LGA: better resourced councils could ease hospital burden

27 Oct 16

Up to a quarter of hospital patients could be better cared for in their homes if council social services had the money to do this, the Local Government Association has said.

It calculated that this could save the health and care system more than £1bn, since hospital admissions were more costly than care options, freeing money to support the troubled home care market.

Research issued to support its claim to the Treasury for increased adult care funding said 26% of hospital admissions could have been avoided.

Consultant Newton Europe drew on thousands of anonymised case notes in sample areas Kent, Pennine Lancashire, Greenwich, Swindon and Sunderland to see where social care could have been more suitable.

A request for more funding for adult social care is one of the main planks of the LGA’s submission to the Treasury ahead of the 23 November Autumn Statement.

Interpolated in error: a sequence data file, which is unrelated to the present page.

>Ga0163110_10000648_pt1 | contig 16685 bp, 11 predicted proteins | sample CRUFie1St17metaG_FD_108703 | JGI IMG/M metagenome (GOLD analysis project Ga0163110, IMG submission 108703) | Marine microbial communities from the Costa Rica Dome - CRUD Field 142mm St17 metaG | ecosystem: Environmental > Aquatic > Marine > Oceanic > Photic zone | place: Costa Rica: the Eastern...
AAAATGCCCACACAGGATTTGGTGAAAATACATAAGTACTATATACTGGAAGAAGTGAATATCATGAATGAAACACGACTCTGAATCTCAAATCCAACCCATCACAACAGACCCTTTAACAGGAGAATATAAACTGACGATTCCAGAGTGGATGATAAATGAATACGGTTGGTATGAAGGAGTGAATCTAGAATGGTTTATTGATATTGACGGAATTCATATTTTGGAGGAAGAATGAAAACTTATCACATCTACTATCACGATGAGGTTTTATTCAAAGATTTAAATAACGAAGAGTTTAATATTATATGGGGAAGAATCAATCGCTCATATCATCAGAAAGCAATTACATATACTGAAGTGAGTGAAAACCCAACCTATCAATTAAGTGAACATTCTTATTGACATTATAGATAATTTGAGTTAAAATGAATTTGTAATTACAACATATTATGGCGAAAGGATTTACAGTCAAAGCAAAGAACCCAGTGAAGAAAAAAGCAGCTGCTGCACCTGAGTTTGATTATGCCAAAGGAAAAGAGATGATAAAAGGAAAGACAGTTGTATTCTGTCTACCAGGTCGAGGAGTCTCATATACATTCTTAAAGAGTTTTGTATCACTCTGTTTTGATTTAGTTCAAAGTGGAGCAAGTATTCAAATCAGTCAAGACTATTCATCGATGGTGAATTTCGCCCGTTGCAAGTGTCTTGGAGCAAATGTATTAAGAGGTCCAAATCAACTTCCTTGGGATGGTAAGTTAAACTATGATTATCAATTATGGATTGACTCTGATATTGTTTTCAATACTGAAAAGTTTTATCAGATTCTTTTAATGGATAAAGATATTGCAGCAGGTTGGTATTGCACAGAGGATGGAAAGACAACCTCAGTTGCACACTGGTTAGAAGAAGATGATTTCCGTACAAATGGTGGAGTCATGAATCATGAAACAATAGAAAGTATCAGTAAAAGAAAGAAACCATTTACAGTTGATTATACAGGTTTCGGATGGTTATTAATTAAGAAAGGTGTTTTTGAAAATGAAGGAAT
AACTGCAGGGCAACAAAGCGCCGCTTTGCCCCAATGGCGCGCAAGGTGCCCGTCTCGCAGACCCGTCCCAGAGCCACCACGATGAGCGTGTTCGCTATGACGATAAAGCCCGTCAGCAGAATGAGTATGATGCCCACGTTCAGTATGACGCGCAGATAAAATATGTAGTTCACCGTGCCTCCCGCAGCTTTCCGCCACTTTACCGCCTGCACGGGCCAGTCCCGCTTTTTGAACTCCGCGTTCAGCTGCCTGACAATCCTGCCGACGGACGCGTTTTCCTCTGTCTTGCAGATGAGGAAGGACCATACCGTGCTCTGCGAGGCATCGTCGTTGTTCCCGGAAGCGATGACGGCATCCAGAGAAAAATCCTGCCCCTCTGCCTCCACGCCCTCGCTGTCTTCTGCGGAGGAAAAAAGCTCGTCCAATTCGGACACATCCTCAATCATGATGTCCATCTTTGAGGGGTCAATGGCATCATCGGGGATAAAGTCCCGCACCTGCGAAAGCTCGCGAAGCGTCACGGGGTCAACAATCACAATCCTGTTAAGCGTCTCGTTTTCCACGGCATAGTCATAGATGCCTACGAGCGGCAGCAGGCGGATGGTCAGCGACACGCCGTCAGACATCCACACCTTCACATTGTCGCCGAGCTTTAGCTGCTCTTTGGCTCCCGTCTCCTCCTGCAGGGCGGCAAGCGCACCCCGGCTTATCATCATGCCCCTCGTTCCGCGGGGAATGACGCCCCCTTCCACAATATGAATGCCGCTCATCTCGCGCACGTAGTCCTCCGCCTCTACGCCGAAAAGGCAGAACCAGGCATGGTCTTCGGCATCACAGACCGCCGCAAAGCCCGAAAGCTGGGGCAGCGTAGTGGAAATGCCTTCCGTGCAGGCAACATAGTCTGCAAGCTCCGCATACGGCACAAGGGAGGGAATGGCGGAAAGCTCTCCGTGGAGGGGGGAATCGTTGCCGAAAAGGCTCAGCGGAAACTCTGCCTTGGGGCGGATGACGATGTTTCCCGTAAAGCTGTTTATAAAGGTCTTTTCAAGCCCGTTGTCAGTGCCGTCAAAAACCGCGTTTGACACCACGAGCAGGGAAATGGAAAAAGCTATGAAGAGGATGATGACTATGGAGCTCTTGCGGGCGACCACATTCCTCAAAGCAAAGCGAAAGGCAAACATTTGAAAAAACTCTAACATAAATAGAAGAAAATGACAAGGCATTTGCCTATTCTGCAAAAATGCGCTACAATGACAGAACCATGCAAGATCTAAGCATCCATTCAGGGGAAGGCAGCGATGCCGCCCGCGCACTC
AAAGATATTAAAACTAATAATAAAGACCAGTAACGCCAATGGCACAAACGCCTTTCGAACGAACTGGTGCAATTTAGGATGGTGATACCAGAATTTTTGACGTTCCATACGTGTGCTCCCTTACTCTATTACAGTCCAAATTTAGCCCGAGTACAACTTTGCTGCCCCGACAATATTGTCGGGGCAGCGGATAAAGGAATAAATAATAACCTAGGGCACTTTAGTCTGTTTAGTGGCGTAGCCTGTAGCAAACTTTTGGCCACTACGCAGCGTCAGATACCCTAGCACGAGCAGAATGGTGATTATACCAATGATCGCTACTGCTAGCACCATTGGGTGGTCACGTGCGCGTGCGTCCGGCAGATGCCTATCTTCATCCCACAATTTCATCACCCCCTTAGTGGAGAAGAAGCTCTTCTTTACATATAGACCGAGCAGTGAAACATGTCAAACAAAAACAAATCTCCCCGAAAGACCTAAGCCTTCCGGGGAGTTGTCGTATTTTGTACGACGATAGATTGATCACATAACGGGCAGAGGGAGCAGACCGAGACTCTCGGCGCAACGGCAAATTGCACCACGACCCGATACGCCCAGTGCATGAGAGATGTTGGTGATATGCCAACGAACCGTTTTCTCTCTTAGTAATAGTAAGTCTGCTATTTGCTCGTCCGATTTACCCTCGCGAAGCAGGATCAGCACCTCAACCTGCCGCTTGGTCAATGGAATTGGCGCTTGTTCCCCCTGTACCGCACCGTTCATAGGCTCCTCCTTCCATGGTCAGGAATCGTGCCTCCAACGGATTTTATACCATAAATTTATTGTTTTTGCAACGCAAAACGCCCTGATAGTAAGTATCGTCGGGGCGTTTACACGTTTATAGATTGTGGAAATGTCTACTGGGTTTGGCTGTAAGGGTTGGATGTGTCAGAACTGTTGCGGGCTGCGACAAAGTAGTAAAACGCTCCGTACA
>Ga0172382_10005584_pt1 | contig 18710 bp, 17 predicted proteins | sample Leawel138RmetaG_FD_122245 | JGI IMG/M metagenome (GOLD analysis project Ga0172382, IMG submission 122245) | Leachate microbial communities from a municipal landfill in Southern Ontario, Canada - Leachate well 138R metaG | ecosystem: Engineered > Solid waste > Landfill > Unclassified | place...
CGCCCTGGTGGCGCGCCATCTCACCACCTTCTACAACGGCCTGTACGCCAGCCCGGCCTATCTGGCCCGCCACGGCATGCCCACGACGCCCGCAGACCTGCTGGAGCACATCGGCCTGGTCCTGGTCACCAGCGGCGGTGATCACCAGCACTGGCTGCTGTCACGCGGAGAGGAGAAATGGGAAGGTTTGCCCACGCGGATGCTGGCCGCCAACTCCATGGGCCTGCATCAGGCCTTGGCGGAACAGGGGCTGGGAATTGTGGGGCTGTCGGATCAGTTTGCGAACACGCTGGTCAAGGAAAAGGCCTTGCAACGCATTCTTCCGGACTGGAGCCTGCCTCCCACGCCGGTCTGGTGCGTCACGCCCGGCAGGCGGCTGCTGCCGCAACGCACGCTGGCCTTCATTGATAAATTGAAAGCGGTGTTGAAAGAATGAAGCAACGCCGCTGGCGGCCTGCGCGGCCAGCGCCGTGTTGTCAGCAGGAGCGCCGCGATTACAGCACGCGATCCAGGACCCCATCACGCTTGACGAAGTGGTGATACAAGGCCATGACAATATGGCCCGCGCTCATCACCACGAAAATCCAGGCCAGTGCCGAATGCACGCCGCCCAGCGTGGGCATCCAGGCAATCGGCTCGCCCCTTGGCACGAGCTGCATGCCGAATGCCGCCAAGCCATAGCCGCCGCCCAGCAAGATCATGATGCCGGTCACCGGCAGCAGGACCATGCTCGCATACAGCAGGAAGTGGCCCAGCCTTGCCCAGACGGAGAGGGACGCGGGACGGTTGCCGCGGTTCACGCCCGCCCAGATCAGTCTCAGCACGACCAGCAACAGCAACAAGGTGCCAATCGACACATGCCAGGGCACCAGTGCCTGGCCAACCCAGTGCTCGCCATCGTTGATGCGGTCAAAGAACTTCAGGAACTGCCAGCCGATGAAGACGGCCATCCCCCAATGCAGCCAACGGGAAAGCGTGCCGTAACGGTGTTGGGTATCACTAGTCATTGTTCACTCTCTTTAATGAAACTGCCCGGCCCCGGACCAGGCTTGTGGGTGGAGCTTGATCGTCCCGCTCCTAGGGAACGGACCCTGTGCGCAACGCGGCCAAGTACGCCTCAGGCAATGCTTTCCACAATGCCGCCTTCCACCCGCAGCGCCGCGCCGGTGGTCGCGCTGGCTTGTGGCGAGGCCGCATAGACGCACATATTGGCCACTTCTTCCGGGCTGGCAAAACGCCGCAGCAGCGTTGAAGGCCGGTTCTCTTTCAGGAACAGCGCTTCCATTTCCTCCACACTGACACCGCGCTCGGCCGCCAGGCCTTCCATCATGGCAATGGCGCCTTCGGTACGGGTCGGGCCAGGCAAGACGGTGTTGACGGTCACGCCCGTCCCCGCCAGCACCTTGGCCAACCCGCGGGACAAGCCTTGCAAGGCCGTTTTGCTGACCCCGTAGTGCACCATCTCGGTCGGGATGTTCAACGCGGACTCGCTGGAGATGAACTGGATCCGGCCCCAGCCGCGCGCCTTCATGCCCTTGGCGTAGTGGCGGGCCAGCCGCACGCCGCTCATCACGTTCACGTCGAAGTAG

It fears a £2.6bn funding gap for councils by 2020 and warned that this scale of cash shortage could push more providers out of the market since councils could not afford to pay them enough.

Izzi Seccombe, chair of the LGA's Community Wellbeing Board, said: “The care provider market cannot carry on as it is and there is a real danger of more widespread market failure,” she said.

“Either care is properly funded or providers will pull out of council contracts or in worst case scenarios go bust. The market for publicly funded care is simply not sustainable as it stands.”

She said that in almost every case examined by Newton Europe there was evidence of over-provision of care.

“Savings identified would be achieved by shifting resources to support people living more independently than they do currently. This would mean moving funds from acute to community and social settings.”

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